MRO: Understanding Multiple Inheritance in Python

While building a project in Django, it’s common to encounter multiple inheritance. For example, Django’s own ListView class has multiple parent Classes

What is MRO

MRO is Method Resolution Order. It defines the order of functions/methods for Python interpreter to use if there are multiple inheritance.

For example,

class A():
    def who_am_i(self):
        print("This is class A")

class B(A):

class C(A):
    def who_am_i(self):
        print("This is class C")

class D(B, C):

d = D()


The result is class C

History of MRO in Python

  • Python 2.1: Old-style class, DFS algorithm was used
  • Python 2.2: New-style class was introduced, both DFS and BFS
  • Python 2.3 thru 2.7: New-style and Old-style coexisted, DFS and C3
  • Python 3.x: Only new-style class, C3

Check the MRO order

In new-style class there’s a magic method to check it’s MRO order



(<class 'django.views.generic.list.ListView'>, 
<class 'django.views.generic.list.MultipleObjectTemplateResponseMixin'>, 
<class 'django.views.generic.base.TemplateResponseMixin'>,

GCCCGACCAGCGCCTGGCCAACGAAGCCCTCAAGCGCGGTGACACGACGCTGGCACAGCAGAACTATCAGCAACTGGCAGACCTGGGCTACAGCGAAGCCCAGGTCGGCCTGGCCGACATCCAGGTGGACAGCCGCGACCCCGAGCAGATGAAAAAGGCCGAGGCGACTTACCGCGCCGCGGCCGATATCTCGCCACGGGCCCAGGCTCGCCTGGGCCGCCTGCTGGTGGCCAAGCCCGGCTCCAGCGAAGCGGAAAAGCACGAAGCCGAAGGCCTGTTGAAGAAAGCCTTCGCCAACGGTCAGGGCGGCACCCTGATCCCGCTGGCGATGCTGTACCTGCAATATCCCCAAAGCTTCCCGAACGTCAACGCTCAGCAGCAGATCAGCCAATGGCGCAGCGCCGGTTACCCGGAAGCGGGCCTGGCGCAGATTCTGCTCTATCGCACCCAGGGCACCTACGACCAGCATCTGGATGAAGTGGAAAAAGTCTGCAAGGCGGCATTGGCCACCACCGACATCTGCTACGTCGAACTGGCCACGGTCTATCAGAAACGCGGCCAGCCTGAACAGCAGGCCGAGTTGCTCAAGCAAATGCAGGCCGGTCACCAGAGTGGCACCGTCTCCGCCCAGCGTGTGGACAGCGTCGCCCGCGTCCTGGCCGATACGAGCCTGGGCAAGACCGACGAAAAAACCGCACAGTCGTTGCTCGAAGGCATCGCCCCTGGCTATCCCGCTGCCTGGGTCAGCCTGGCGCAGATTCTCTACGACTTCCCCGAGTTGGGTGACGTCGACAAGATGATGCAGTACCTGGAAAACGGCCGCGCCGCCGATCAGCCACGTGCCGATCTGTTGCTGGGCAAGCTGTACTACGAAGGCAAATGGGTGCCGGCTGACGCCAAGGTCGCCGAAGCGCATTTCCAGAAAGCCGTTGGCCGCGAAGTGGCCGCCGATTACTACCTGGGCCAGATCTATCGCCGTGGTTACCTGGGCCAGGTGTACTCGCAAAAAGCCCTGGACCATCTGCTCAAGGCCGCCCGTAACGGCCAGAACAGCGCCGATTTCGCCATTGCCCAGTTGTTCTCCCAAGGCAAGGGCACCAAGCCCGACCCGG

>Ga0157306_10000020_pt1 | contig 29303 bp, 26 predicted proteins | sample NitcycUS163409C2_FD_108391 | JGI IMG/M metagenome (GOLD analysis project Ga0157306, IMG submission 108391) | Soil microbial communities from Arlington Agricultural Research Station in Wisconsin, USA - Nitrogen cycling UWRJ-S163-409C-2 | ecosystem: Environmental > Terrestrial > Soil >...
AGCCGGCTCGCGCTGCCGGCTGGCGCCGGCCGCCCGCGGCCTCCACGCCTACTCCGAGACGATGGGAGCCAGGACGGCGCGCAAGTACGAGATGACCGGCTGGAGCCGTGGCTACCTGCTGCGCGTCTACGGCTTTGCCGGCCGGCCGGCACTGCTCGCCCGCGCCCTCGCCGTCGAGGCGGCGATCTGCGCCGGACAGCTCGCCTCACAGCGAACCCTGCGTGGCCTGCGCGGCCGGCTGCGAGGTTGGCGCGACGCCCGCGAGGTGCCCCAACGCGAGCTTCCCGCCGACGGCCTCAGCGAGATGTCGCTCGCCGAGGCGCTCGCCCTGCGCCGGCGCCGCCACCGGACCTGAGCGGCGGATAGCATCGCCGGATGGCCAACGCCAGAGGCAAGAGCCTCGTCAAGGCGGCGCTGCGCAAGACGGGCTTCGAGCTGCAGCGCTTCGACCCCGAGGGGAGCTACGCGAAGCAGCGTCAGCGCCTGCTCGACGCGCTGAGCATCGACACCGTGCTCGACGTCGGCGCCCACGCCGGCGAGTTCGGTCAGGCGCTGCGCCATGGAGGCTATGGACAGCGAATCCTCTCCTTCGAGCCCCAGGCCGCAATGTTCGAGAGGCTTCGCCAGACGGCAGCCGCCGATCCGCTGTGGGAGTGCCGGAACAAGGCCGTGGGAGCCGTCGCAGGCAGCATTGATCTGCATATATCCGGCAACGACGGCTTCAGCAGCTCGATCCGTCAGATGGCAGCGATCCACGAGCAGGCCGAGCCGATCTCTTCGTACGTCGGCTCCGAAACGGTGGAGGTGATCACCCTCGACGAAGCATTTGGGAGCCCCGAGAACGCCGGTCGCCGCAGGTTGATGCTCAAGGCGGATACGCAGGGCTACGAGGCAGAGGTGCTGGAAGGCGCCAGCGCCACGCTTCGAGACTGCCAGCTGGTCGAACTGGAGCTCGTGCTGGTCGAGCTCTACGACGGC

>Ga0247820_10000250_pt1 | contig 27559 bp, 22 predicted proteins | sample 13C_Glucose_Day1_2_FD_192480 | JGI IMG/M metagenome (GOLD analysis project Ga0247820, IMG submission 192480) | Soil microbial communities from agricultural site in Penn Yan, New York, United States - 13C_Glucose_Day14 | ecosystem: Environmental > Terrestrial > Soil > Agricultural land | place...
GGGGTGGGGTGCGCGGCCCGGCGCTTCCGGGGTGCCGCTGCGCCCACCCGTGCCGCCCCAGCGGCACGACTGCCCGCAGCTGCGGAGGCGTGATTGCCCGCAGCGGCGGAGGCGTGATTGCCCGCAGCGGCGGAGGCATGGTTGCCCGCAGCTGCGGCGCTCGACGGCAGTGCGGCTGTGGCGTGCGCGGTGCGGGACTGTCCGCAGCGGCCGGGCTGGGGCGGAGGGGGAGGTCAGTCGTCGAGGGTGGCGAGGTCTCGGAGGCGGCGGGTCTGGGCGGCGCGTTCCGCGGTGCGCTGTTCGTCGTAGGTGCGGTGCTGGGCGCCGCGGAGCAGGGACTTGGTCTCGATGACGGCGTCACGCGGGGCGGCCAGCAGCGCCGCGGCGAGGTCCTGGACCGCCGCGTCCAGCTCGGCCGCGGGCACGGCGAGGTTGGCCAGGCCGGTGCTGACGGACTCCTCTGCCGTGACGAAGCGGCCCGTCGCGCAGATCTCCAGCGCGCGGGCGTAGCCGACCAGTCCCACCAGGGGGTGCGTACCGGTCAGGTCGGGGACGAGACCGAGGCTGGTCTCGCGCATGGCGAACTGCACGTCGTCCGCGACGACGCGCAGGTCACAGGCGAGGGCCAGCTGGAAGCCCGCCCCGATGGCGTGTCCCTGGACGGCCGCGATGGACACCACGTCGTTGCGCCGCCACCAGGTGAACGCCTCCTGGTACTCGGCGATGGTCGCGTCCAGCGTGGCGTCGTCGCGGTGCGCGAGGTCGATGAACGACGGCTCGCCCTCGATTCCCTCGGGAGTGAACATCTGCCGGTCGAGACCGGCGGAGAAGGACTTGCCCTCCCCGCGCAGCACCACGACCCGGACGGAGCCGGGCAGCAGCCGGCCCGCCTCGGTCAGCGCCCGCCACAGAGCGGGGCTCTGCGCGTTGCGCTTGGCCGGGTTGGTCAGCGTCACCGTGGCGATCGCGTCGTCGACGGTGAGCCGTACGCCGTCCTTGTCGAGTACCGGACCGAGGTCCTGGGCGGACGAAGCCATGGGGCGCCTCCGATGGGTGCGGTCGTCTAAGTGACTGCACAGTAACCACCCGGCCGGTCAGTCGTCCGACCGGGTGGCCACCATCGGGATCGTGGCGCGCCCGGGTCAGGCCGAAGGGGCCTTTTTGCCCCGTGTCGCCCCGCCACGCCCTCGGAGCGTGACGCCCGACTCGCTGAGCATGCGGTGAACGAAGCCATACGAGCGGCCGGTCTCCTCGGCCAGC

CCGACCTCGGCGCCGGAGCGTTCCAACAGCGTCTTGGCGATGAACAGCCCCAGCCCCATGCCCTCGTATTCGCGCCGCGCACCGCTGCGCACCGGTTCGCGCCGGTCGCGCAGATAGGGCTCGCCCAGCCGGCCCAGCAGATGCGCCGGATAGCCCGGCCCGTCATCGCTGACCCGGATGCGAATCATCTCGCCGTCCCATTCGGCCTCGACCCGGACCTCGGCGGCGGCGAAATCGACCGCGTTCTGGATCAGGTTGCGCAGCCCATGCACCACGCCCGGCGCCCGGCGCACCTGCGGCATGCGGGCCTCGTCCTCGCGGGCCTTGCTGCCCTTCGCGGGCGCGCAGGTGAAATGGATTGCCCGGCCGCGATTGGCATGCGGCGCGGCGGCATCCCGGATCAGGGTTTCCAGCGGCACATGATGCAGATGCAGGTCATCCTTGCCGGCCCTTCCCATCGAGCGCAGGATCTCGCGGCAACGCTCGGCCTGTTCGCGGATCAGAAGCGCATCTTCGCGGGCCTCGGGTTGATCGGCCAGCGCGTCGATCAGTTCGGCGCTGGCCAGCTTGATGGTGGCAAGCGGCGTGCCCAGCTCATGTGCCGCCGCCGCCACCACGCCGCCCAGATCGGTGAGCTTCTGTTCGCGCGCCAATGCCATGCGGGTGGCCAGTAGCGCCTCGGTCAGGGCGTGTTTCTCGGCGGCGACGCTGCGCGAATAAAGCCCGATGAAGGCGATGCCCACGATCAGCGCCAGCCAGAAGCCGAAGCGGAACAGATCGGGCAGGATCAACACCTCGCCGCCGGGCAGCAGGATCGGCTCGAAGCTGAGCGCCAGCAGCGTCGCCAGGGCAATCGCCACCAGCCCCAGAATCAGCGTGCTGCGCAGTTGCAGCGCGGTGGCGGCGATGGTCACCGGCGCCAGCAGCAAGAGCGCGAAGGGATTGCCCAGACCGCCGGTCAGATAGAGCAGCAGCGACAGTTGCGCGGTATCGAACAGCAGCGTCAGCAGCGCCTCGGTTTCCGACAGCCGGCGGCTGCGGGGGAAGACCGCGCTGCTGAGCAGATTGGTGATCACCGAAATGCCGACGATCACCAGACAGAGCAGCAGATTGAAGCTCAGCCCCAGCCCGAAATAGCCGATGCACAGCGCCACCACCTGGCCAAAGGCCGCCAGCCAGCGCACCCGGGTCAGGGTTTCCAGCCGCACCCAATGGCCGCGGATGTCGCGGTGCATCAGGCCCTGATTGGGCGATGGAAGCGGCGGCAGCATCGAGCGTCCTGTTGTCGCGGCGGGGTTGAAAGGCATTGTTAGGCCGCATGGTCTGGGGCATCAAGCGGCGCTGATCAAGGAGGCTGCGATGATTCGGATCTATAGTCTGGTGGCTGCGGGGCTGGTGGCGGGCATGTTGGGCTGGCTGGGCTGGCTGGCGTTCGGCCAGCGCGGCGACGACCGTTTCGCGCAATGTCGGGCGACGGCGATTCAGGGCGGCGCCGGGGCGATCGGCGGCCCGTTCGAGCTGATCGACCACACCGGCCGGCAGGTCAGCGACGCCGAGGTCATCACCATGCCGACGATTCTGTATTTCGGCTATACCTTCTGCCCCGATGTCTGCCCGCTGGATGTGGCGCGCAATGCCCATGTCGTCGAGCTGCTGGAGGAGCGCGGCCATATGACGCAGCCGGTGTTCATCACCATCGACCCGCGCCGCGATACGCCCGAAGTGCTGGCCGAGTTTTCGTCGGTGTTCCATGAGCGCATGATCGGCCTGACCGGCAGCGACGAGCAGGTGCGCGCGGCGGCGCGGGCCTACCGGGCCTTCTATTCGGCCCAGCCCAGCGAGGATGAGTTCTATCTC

<class 'django.views.generic.list.BaseListView'>, 
<class 'django.views.generic.list.MultipleObjectMixin'>, 
<class 'django.views.generic.base.ContextMixin'>, 
<class 'django.views.generic.base.View'>, 
<class 'object'>)

C3 Algorithms

For a more complex sample

class X():
    def who_am_i(self):

class Y():
    def who_am_i(self):

class A(X, Y):
    def who_am_i(self):

class B(Y, X):
    def who_am_i(self):

class C(A, B):
    def who_am_i(self):

Here’s an explanation on Wiki

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《MRO: Understanding Multiple Inheritance in Python》 by Isaac Zhou is licensed under a Creative Commons Attribution 4.0 International License